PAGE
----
The difference was not in what they were saying, nor in their diagnostic skill; it all came down to tone of voice. A psychologist called Nalini Ambady took the experiment one step further, taking ten-second extracts of the conversations and then removing the high-frequency sounds that allow us to distinguish individual words. All that was left was the sound of the voices. And Ambady was still able to predict which doctors were most likely to be sued with a similar degree of accuracy!

So tone of voice would seem to play a dominant role in how others perceive us – as Gladwell says:

“In the end it comes down to a matter of respect, and the simplest way that respect is communicated is through tone of voice.”

Of course, tone can also come through in our writing – compare the following two email extracts:

I’d like to see your report as soon as possible.

I’d like to see your report AS SOON AS POSSIBLE.

Of course, the first one sounds a lot more polite – using caps in an email comes across as shouting. One of the disadvantages of email is that, unlike typing a letter, sending an email is almost as quick as speaking, so if we’re in a bad mood that mood is more likely to come across in our message.

What this means for those of us working in different cultures is that firstly we have to be more careful with the way we say and write things, as our audience are more likely to misunderstand us; and secondly, we have to make allowances for the way others speak or write to us, as whilst they might sound aggressive or abrupt, they may not mean to.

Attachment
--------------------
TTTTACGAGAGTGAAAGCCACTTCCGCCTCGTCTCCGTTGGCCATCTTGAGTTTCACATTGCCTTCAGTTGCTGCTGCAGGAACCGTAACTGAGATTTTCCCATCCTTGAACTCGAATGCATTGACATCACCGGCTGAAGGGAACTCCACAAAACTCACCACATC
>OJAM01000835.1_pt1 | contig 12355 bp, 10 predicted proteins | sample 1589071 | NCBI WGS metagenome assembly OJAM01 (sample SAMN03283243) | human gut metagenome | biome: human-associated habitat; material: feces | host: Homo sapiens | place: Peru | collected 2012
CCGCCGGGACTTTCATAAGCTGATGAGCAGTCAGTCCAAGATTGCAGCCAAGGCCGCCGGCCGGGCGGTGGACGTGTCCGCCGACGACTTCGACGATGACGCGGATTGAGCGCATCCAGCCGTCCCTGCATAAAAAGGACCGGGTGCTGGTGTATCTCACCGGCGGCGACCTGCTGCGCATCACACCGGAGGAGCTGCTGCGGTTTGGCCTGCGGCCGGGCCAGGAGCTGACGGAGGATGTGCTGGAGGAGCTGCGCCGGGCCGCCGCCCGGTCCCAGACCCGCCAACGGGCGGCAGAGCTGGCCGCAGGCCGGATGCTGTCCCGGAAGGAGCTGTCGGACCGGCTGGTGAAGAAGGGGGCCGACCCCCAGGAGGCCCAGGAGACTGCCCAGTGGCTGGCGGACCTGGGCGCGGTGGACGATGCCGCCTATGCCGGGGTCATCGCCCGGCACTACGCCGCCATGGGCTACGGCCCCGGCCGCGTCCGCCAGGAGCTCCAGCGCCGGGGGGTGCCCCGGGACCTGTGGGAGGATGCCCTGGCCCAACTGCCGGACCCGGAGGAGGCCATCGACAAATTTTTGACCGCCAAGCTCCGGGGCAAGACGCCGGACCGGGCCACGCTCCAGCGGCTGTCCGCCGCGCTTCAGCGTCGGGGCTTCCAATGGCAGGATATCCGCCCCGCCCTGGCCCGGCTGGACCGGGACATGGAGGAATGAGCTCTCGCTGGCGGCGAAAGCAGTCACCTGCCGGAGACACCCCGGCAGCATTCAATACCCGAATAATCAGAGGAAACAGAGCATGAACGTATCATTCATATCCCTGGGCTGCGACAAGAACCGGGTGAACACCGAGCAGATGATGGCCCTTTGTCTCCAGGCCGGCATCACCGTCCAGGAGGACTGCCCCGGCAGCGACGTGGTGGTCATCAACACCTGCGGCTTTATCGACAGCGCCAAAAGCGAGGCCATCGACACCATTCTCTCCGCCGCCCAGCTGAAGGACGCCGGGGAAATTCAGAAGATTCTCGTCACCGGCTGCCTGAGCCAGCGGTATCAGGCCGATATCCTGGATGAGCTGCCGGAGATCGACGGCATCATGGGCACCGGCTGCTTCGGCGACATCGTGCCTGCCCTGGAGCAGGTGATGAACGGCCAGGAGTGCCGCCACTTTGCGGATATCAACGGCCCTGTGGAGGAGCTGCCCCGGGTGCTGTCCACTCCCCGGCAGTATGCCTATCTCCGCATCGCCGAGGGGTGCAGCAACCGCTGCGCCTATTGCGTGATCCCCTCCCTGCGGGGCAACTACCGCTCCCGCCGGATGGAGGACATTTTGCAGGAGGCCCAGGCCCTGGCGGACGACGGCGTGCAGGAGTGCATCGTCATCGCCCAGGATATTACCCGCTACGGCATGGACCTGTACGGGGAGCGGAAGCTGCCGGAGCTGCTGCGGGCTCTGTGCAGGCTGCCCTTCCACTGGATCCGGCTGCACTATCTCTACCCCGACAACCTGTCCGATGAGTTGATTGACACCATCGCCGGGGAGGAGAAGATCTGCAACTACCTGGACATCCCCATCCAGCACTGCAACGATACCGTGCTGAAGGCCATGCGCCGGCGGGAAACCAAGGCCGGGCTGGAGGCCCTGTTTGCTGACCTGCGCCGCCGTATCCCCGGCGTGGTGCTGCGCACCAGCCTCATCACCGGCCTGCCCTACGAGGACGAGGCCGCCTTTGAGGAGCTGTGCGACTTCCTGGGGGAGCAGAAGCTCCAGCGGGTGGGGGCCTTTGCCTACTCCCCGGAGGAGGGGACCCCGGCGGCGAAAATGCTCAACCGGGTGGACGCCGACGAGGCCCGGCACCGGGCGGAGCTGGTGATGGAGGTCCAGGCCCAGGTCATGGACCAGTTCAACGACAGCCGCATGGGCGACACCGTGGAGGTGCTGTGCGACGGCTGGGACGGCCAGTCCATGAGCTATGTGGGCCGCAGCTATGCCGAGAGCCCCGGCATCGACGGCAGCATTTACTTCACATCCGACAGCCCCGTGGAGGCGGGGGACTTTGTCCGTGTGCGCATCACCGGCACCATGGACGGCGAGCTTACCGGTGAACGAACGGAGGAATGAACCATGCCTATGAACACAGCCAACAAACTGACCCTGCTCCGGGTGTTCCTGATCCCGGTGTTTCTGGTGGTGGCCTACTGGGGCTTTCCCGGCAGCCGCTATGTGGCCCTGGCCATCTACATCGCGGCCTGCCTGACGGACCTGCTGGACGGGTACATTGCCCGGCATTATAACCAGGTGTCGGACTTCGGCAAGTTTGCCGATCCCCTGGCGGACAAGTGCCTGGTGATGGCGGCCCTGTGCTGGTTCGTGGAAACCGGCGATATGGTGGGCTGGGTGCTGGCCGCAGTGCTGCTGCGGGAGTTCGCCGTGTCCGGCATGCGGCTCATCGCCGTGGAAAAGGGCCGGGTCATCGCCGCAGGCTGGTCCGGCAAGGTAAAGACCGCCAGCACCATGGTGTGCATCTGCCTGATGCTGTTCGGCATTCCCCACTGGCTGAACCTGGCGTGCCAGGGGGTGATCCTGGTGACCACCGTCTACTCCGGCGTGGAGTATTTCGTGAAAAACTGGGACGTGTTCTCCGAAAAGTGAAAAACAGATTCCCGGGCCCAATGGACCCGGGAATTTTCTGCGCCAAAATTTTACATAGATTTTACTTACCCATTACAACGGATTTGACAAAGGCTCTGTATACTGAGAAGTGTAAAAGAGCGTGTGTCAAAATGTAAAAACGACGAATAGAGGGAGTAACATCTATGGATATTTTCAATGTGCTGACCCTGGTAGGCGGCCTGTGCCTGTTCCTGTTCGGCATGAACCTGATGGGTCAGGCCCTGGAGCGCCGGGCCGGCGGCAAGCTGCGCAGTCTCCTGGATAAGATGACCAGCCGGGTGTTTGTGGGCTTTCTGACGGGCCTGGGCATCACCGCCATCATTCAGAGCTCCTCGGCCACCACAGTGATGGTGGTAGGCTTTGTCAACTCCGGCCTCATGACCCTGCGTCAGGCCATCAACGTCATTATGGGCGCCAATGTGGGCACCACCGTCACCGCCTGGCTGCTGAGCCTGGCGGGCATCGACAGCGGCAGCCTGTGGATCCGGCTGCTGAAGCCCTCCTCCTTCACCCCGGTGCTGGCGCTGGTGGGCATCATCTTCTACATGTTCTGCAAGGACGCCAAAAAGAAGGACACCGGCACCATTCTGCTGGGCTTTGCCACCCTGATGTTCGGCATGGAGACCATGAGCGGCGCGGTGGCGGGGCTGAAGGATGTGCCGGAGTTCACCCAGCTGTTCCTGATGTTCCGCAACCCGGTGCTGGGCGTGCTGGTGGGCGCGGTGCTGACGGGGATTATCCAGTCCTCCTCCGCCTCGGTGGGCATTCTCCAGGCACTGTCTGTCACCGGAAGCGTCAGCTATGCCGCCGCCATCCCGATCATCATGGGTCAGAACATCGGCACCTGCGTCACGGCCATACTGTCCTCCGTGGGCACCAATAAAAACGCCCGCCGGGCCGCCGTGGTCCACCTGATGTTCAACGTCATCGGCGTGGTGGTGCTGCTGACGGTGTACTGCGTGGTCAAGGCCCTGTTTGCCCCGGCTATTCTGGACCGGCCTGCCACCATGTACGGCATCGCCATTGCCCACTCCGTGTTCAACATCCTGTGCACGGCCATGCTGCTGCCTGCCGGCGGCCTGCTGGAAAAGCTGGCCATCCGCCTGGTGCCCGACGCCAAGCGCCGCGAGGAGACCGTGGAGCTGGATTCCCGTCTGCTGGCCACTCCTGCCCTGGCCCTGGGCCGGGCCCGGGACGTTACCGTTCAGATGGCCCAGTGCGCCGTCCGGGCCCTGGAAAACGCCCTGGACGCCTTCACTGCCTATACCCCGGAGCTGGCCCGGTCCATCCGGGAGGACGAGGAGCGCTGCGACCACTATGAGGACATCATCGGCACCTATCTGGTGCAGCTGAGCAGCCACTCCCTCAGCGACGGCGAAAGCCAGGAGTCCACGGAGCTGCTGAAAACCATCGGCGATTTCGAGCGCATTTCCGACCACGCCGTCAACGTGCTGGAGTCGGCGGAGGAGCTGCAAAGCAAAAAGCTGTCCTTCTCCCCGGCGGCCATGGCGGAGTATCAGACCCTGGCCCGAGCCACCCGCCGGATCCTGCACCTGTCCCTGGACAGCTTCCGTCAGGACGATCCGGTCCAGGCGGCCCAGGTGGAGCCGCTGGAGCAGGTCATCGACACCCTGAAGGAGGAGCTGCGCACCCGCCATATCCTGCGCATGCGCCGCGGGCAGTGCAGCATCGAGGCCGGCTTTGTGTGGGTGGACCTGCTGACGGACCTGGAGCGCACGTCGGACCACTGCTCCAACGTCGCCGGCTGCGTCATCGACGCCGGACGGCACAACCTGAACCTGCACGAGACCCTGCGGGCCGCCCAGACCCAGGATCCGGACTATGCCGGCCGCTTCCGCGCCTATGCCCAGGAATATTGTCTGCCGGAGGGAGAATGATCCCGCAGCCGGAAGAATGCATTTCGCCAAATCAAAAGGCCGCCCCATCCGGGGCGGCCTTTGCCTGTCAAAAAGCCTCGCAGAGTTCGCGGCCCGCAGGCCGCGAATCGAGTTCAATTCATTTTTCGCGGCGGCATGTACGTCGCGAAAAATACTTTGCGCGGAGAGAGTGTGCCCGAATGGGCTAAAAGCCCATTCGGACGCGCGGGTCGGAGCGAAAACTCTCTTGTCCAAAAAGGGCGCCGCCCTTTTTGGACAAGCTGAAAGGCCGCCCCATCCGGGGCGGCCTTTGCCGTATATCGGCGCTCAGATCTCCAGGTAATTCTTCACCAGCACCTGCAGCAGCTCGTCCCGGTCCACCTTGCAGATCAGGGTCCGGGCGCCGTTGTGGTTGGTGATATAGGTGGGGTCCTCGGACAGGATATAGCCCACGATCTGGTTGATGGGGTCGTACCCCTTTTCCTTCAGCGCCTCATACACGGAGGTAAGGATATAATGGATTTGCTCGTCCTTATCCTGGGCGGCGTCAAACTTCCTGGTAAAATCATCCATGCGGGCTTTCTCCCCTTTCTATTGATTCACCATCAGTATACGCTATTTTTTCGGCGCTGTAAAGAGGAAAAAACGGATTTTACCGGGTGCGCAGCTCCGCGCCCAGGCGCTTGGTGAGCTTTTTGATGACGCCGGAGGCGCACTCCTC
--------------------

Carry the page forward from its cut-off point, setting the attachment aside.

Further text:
In my earlier posting Leverage is NOT a verb, I mentioned the metaphorical use of the word ‘vanilla’ (as in ‘vanilla report’, ‘vanilla implementation’, ‘vanilla model’ etc.)

On the face of it, vanilla isn’t a bad metaphor for a basic, no-frills version of a product. After all, vanilla is the basic, no-frills ice cream flavour the world over. Isn’t it?

Well, this brings us to the issue of cross-cultural communication here. In Europe and the US, vanilla is indeed the default ice cream flavour. But not everywhere else.

Here in Vietnam for example, you’re just as likely to be given ice cream made from taro, a type of sweet potato, or durian, the foul-smelling fruit banned by most hotels and airlines, and which the novelist Anthony Burgess accurately described as ‘like eating custard in the lavatory’. Vanilla is a more exotic, ‘foreign’ flavour.

In rural Vietnam, as in other huge swathes of the developing world, the scarcity of refrigeration means that ice cream, regardless of flavour, is a rare, exotic delicacy – describe a car model as ‘vanilla’ to someone from a village in Cambodia and in the unlikely event of them understanding you, they’d probably assume you were talking top-of-the-range.

The French have a similar expression to describe pointless exercises or dry runs (mock exams and the like) – ‘c’est pour du beurre’, meaning ‘it’s just for butter’. Butter in France, as in most parts of the developed world, being a basic foodstuff – a vanilla product, if you will. But again, in countries with scarce refrigeration, or in which dairy animals are not reared, butter is an expensive delicacy, so tell someone that what they’re doing is ‘for butter’ and they’ll doubtless be very happy and work harder!

The point being that it can be fun to come up with these seemingly handy business metaphors, but that caution should be exercised when using them inter-culturally – you may well be misunderstood or simply not understood at all.